|Publication number||US5416479 A|
|Application number||US 08/003,373|
|Publication date||May 16, 1995|
|Filing date||Jan 12, 1993|
|Priority date||Mar 23, 1992|
|Publication number||003373, 08003373, US 5416479 A, US 5416479A, US-A-5416479, US5416479 A, US5416479A|
|Inventors||Timothy J. Jondrow, Michael D. Derocher|
|Original Assignee||Hewlett-Packard Corporation|
|Export Citation||BiBTeX, EndNote, RefMan|
|Patent Citations (19), Non-Patent Citations (43), Referenced by (19), Classifications (24), Legal Events (7)|
|External Links: USPTO, USPTO Assignment, Espacenet|
This application is a continuation-in-part of U.S. patent application Ser. No. 07/919,483, filed Jul. 24, 1992, which is a continuation-in-part of U.S. patent application Ser. No. 07/856,436, filed Mar. 23, 1992.
The present invention is directed to a handle that is used with a position encoder system as an input device for a computer.
Computer keyboards are often supplemented with other types of input devices. Some of these supplemental input devices, such as a trackball or mouse, include components that are moved by the user. Encoder mechanisms detect motion of the movable components and provide to the computer digital information representative of movement of the trackball or mouse. This information is typically used by the computer for controlling the movement of a cursor or pointer on a computer display screen.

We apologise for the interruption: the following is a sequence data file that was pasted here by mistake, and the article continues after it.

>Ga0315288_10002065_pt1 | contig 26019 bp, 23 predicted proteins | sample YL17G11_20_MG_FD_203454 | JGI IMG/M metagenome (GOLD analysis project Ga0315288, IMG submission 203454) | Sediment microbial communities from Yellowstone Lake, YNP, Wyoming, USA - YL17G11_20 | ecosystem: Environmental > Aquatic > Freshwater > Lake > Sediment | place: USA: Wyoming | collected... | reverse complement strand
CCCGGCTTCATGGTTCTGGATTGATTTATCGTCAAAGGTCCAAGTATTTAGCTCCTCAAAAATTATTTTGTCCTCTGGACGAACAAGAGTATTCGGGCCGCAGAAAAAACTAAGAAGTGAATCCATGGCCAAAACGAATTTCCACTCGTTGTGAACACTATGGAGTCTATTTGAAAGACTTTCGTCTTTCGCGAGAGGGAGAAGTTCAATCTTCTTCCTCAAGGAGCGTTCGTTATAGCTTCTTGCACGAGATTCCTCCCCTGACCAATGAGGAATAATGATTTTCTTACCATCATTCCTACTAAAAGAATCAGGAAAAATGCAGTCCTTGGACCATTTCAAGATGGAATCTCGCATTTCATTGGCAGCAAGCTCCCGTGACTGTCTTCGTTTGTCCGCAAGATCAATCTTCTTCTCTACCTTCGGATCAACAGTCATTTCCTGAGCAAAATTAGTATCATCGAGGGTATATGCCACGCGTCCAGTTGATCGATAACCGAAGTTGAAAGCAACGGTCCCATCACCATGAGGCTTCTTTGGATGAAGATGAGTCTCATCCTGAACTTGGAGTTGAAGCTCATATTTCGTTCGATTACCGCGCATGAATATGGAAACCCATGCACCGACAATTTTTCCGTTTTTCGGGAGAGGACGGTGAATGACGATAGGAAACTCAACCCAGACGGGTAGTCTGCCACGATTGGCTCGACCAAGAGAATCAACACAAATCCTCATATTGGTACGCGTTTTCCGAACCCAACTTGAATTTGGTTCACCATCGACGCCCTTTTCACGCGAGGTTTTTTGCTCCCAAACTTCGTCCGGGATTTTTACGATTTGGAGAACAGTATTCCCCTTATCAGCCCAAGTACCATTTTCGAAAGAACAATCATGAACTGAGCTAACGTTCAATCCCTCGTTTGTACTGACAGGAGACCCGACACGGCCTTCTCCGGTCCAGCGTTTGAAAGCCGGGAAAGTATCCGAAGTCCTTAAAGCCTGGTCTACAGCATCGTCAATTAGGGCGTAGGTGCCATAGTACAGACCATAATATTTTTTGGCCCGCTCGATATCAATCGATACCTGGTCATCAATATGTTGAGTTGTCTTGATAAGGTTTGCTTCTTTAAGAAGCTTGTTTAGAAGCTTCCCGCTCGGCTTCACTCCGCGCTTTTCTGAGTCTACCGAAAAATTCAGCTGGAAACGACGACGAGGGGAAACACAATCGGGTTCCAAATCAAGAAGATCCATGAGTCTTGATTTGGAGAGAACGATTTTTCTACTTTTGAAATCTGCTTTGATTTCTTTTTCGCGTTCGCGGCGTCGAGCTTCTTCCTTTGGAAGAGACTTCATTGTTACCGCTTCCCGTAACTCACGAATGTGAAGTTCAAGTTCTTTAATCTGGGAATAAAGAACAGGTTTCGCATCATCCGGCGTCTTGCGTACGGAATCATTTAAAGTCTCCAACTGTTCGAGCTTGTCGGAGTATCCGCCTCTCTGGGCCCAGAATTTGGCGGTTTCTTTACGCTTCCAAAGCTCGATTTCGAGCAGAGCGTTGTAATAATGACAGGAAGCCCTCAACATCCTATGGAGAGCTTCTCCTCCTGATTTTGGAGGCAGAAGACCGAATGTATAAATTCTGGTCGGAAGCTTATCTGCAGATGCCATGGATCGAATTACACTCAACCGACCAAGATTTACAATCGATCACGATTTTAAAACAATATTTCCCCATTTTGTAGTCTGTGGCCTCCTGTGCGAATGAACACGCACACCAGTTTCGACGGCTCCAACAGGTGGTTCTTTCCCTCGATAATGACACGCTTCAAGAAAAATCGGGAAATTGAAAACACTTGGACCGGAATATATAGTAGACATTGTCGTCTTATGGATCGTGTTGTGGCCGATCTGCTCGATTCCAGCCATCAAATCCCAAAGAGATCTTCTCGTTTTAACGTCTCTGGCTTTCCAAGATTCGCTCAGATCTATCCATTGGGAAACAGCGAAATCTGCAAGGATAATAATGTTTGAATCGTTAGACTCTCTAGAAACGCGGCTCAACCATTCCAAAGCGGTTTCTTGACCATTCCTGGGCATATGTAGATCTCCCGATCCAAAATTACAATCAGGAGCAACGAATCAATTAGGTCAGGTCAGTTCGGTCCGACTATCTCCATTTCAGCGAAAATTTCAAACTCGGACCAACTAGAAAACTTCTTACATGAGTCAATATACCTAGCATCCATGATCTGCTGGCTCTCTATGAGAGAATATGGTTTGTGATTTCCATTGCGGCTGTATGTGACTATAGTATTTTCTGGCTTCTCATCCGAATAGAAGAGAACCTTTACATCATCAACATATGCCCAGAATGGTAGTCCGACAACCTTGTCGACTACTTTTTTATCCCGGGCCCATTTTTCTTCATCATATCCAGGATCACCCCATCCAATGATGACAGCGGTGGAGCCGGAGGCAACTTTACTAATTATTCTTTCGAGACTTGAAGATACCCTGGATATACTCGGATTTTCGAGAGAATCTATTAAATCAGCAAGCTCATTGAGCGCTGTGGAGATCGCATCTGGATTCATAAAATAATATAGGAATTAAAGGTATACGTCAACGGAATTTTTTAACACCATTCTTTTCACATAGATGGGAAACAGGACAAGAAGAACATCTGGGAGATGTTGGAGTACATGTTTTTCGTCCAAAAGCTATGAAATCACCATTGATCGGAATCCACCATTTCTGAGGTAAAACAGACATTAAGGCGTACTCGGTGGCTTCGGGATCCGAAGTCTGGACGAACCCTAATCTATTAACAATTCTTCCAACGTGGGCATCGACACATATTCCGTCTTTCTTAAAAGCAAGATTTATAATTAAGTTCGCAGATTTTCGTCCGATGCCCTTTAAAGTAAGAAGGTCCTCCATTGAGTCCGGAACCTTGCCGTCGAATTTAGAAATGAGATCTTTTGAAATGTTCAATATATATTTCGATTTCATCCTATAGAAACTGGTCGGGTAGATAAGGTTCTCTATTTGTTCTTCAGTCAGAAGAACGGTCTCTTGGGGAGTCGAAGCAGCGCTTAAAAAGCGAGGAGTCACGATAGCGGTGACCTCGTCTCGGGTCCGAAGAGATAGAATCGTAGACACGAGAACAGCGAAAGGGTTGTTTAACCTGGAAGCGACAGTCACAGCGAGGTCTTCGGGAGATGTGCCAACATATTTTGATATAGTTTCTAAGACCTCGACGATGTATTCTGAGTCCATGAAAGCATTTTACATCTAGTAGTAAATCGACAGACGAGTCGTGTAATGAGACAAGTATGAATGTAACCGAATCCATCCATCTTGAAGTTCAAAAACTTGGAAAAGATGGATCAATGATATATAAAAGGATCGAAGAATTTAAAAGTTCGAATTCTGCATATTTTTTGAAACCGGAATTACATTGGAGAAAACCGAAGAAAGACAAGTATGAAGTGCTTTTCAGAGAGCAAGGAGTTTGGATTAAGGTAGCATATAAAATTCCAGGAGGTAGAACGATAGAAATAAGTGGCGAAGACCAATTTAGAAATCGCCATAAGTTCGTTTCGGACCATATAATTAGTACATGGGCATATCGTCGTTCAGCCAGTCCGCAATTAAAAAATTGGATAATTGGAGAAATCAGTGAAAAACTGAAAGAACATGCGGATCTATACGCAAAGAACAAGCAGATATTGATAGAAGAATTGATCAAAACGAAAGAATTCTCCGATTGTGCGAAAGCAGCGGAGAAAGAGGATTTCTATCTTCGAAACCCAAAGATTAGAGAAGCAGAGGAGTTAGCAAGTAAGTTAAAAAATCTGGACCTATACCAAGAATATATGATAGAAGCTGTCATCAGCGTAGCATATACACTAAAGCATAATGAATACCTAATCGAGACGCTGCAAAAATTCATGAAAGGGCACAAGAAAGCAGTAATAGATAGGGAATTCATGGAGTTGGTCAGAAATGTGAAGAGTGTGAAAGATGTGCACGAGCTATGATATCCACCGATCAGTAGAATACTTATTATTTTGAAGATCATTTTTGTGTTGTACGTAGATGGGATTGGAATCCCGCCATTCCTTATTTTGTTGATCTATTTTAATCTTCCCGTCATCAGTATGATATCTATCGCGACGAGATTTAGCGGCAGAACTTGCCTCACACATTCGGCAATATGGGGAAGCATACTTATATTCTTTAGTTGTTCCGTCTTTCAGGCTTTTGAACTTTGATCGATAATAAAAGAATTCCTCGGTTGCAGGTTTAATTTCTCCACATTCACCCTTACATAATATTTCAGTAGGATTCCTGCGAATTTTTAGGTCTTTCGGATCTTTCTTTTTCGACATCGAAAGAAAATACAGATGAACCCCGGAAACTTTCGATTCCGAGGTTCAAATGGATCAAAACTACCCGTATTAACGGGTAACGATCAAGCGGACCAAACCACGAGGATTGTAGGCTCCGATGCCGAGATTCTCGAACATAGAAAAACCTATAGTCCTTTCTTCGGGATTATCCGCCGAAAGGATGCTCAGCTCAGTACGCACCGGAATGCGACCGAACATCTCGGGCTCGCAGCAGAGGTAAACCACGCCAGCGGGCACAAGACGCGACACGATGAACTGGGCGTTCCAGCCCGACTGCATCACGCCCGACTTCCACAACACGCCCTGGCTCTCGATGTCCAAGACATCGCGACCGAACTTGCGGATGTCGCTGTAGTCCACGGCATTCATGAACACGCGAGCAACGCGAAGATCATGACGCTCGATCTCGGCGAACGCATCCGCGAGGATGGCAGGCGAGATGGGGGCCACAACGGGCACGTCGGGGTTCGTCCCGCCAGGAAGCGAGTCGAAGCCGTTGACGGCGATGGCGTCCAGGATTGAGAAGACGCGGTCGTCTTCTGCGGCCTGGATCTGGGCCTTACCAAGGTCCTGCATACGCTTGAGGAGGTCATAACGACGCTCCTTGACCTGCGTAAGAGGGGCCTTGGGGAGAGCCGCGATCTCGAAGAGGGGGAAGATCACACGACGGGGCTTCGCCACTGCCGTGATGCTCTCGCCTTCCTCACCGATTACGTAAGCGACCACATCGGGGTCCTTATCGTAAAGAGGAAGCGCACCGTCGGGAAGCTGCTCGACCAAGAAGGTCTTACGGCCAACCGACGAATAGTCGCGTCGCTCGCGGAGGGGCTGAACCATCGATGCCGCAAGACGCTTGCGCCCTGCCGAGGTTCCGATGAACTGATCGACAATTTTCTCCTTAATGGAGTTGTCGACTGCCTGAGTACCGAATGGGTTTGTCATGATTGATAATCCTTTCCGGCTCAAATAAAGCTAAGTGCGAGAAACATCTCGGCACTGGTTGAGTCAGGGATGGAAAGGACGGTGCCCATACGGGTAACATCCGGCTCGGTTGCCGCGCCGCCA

A mouse is connected to a computer by a flexible cable. The mouse houses a ball that is rolled along a surface adjacent to the computer. Use of a mouse with portable, compact, "notebook" type computers is inconvenient because the mouse must be transported as a separate component. The user must attach the mouse each time the computer is used and detach it when finished.
Some input devices, such as trackballs, may be built into portable computers. Built-in devices have been mounted in the vicinity of the computer keyboard, with the movable component projecting from the upper surface of the keyboard. Devices so mounted to the keyboard necessarily require keyboard surface space, a requirement that is generally contrary to design goals that seek to minimize the keyboard size to make the computer as compact as possible.